In other words, what’s the Torah approach to homosexuality?
A document entitled “Declaration on the Torah Approach to Homosexuality” was recently released and signed by more than 150 prominent Orthodox rabbis (including Rabbi Lazer Brody), community leaders, and respected mental-health professionals representing the broad spectrum of the Torah-observant world.
The Declaration emphatically cautions us from castigating the individual suffering from an unwanted same-sex attraction. It says:
“We must create an atmosphere where [a] teenager (or anyone) can speak freely to a parent, rabbi, or mentor and be treated with love and compassion. Authority figures can then guide same-sex strugglers towards a path of healing and overcoming their inclinations.
“The key point to remember is that these individuals are primarily innocent victims of childhood emotional wounds. They deserve our full love, support and encouragement in their striving towards healing.” However, the Declaration makes a critical distinction, saying that “Struggling individuals who seek health and wellness should not be confused with the homosexual movement and their agenda…. It reflects the difference between what G-d asks from all of us and what He unambiguously prohibits.”
Unlike the beliefs of popular culture, the Declaration states that same sex attractions can be modified and healed—and rejects the idea that someone attracted to the same sex can’t overcome his or her inclination. “Behaviors are changeable. The Torah does not forbid something which is impossible to avoid,” the statement says.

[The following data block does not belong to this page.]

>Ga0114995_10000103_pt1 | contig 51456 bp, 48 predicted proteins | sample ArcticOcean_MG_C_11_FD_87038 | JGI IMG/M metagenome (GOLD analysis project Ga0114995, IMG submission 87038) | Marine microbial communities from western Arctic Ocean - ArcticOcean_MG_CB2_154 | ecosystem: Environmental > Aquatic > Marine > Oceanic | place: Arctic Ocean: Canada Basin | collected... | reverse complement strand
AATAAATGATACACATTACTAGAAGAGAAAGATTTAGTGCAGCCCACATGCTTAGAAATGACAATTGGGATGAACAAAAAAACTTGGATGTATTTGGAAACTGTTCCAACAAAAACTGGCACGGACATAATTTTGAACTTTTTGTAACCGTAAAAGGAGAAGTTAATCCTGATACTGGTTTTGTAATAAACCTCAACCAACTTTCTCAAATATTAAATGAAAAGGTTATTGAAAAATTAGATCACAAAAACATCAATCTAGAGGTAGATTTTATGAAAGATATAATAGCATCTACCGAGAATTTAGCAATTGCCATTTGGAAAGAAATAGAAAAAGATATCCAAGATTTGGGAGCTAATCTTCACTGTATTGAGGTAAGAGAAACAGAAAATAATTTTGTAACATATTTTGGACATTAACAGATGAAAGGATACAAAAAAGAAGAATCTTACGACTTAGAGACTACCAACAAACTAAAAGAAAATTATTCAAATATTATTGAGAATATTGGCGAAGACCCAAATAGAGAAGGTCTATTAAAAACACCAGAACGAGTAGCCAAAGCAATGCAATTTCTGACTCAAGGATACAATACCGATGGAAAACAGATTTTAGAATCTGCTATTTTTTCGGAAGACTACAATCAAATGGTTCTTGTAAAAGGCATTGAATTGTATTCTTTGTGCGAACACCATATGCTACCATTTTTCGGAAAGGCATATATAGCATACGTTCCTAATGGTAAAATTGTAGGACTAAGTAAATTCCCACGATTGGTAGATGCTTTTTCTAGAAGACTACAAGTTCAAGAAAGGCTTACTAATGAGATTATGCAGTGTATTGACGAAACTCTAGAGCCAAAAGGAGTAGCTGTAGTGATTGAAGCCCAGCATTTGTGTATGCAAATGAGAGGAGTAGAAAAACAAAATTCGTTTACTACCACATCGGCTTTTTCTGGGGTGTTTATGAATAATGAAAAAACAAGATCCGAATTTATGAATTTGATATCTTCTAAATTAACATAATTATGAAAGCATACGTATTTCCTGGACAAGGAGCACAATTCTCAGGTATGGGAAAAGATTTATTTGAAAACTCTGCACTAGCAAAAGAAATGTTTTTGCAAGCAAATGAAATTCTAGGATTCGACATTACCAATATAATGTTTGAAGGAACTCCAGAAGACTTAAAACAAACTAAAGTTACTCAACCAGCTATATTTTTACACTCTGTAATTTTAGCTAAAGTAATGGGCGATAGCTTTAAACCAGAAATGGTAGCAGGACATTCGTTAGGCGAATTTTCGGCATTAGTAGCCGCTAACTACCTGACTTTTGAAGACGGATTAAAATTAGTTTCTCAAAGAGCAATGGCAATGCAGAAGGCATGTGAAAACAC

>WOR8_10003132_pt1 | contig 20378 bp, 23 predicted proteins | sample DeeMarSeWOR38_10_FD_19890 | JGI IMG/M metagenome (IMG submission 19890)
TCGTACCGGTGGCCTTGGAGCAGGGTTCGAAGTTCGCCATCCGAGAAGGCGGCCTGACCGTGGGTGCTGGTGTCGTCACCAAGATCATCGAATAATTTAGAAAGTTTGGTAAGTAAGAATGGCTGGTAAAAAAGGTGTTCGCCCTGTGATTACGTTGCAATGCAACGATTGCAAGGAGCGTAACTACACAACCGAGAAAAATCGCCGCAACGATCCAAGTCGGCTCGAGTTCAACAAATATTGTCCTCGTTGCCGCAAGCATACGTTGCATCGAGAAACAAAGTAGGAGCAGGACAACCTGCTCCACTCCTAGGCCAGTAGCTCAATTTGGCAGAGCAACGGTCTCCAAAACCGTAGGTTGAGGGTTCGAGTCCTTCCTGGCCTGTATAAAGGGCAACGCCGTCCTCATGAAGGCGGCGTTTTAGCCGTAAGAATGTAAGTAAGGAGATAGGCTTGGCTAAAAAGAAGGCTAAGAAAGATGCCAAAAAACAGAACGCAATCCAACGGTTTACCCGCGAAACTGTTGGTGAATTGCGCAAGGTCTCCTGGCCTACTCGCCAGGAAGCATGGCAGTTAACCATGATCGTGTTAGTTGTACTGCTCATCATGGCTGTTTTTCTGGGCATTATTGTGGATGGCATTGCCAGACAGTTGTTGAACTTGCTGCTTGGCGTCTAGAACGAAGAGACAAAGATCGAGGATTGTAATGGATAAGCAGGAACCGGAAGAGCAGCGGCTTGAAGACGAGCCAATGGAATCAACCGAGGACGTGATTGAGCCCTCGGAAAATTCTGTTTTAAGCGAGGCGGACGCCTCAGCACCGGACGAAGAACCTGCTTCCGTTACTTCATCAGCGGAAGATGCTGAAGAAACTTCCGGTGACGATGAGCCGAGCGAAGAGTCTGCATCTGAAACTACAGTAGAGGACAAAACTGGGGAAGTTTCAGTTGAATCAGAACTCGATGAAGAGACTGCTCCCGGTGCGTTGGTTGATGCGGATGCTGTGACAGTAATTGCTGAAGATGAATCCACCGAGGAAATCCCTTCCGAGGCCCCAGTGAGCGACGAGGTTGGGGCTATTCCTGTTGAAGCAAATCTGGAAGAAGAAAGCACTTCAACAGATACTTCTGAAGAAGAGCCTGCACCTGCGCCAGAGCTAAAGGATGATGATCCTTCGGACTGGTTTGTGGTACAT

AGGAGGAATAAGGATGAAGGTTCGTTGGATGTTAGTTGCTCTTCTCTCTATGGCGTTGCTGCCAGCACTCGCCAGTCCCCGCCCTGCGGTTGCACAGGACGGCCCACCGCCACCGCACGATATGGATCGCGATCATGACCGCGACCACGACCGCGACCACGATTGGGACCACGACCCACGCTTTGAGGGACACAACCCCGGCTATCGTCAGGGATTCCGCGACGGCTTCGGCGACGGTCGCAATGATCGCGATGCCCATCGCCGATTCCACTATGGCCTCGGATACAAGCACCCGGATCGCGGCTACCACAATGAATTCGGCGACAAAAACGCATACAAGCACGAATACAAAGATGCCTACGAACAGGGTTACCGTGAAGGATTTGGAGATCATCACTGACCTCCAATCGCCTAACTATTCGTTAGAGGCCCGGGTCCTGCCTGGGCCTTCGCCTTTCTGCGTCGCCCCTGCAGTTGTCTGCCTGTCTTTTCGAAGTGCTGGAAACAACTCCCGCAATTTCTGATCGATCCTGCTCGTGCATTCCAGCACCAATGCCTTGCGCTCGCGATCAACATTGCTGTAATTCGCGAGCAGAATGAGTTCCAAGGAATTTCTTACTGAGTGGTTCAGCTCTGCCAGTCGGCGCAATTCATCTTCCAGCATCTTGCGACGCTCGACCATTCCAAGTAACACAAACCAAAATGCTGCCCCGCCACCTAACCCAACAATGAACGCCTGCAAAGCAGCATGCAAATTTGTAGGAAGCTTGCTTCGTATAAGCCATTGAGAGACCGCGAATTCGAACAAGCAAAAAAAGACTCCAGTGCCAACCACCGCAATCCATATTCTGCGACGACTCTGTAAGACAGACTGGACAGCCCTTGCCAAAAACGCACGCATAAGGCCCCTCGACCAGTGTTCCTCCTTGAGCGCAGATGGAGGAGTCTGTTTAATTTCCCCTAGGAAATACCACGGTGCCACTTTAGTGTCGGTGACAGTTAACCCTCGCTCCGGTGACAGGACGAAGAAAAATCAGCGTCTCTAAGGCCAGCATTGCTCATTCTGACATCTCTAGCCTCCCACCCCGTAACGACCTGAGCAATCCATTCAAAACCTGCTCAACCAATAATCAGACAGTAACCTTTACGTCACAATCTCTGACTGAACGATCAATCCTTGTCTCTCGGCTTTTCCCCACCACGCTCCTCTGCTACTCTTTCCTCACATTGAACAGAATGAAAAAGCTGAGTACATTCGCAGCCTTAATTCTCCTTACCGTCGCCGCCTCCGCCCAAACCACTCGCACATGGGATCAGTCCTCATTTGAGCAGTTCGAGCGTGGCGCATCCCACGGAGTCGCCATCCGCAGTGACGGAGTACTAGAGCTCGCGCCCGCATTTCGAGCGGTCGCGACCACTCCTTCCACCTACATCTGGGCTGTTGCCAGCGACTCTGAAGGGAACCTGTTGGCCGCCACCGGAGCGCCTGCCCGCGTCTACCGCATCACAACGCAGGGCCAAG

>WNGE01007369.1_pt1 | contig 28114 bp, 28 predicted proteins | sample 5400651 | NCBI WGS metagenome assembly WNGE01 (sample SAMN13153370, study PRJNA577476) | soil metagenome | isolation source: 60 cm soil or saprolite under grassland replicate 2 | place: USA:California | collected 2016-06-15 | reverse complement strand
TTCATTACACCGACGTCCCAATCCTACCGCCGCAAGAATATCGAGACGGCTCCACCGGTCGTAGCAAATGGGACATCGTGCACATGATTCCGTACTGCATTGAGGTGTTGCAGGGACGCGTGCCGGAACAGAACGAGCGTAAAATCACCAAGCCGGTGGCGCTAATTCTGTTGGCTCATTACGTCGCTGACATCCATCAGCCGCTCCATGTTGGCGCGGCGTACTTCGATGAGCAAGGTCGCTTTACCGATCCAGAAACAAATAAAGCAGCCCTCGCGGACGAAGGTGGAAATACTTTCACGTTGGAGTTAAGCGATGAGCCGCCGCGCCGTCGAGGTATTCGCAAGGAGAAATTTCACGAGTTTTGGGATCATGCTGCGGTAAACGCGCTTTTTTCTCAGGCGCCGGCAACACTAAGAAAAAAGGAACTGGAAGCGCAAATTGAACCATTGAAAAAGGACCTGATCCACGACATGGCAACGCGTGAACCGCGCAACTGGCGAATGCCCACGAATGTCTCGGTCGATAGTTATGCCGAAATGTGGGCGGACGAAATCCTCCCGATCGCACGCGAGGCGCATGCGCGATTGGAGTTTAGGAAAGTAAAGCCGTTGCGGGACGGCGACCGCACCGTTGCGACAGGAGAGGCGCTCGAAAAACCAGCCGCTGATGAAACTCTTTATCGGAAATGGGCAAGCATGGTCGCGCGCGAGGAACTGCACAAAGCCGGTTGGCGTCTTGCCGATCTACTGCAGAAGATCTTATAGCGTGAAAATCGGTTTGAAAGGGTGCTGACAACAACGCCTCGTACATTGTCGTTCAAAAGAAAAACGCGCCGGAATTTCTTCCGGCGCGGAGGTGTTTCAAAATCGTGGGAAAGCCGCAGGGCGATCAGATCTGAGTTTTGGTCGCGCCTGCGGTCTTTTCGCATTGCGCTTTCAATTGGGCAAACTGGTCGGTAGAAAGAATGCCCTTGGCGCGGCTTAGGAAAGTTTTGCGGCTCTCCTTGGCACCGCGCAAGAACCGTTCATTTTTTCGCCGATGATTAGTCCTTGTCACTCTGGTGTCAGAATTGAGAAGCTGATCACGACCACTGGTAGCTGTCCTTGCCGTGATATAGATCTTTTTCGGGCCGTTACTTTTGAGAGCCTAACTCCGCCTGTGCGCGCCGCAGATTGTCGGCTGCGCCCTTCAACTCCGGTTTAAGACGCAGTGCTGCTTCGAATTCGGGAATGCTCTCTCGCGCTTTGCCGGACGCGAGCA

Therefore, the Torah perspective rejects the concept that people are “born gay”; rather, same-sex attraction is a condition that can be successfully conquered through therapy and teshuva. "The concept that G-d created a human being who is unable to find happiness in a loving relationship unless he violates a Biblical prohibition is neither plausible nor acceptable," the Declaration states.
The Torah prohibition the Declaration is referring to is the posuk in Vayikra 18:22 that says: “Do not lie with a male as you would with a woman; it is an abomination.” The Hebrew word for “abomination”” is “to’eivah”. Arthur Goldberg, co-director of JONAH (Jews Offering New Alternatives for Healing)and author of Light in the Closet: Torah, Homosexuality, and the Power to Change, points out a deeper, Talmudic meaning to the word “to’eivah”. He says the Gemara in Nedarim (51a) understands “to’eivah” to mean that a person with same-sex attraction (or one who violates the prohibition expressed in Vayikra 18:22) has been “led astray.”